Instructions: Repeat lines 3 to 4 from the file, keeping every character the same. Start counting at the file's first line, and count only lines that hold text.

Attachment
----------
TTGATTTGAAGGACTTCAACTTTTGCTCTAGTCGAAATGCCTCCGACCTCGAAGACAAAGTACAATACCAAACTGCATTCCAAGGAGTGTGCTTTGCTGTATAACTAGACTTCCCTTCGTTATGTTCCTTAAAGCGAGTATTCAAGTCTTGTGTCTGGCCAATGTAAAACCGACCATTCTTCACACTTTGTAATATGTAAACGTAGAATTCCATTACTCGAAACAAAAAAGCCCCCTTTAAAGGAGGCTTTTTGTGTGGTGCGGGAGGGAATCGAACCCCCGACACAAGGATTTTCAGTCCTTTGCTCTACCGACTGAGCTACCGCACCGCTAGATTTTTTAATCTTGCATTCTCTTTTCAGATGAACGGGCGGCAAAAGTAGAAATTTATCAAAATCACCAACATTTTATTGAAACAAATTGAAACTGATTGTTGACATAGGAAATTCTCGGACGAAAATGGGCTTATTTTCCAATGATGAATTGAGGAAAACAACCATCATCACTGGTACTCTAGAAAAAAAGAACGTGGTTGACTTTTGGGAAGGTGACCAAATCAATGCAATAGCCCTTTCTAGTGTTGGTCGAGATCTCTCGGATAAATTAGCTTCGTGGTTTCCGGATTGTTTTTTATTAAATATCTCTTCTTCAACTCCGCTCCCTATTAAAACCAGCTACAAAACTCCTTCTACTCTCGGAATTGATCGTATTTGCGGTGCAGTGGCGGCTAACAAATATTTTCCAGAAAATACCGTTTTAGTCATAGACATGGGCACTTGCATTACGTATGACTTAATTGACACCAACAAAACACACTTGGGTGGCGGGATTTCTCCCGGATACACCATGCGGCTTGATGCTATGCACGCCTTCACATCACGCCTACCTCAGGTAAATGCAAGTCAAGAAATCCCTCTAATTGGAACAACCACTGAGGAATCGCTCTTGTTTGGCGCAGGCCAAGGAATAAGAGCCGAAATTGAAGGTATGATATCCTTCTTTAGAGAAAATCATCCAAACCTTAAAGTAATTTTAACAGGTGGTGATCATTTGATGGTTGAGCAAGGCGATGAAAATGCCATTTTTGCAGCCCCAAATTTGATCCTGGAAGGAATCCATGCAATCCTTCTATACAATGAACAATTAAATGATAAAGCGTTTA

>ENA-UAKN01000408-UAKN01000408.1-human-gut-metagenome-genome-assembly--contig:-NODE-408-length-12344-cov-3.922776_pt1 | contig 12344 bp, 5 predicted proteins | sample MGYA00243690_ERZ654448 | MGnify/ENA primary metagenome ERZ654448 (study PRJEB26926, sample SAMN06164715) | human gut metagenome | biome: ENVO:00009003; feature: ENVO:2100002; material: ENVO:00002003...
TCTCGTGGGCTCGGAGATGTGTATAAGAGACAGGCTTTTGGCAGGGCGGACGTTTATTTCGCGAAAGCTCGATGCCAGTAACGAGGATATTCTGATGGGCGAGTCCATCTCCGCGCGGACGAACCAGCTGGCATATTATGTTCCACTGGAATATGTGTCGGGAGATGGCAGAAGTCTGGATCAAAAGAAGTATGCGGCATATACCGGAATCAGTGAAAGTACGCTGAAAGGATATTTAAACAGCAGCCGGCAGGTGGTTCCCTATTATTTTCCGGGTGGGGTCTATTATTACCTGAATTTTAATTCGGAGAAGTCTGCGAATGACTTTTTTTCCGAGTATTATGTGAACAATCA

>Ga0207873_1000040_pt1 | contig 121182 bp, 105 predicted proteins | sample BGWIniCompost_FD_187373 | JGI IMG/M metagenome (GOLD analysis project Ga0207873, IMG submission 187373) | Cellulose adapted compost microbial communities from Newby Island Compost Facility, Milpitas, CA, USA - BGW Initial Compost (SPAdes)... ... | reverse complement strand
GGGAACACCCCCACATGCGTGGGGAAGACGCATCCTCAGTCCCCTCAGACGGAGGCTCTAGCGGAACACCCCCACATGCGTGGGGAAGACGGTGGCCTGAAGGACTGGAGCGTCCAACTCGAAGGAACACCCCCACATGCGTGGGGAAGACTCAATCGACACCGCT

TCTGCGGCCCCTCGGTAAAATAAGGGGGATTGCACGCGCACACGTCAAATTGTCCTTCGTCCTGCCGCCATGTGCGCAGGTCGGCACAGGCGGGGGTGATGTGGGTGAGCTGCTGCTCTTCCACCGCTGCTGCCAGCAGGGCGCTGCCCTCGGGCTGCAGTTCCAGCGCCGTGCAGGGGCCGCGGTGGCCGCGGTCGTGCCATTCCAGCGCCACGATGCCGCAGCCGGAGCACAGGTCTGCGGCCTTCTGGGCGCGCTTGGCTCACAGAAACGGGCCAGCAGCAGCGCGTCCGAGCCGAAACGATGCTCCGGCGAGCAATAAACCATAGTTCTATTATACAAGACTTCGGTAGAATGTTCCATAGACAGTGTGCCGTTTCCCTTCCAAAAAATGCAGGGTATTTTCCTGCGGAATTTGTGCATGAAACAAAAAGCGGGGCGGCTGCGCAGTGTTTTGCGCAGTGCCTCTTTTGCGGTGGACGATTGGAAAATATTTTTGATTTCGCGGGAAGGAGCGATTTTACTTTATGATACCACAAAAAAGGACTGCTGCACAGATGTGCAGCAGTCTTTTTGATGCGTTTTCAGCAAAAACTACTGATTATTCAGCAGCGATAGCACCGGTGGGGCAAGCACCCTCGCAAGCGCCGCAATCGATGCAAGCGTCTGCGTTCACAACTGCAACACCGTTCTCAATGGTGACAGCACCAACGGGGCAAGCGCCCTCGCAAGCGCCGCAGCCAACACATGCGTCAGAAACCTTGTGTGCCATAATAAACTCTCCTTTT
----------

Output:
TCTCGTGGGCTCGGAGATGTGTATAAGAGACAGGCTTTTGGCAGGGCGGACGTTTATTTCGCGAAAGCTCGATGCCAGTAACGAGGATATTCTGATGGGCGAGTCCATCTCCGCGCGGACGAACCAGCTGGCATATTATGTTCCACTGGAATATGTGTCGGGAGATGGCAGAAGTCTGGATCAAAAGAAGTATGCGGCATATACCGGAATCAGTGAAAGTACGCTGAAAGGATATTTAAACAGCAGCCGGCAGGTGGTTCCCTATTATTTTCCGGGTGGGGTCTATTATTACCTGAATTTTAATTCGGAGAAGTCTGCGAATGACTTTTTTTCCGAGTATTATGTGAACAATCA

>Ga0207873_1000040_pt1 | contig 121182 bp, 105 predicted proteins | sample BGWIniCompost_FD_187373 | JGI IMG/M metagenome (GOLD analysis project Ga0207873, IMG submission 187373) | Cellulose adapted compost microbial communities from Newby Island Compost Facility, Milpitas, CA, USA - BGW Initial Compost (SPAdes)... ... | reverse complement strand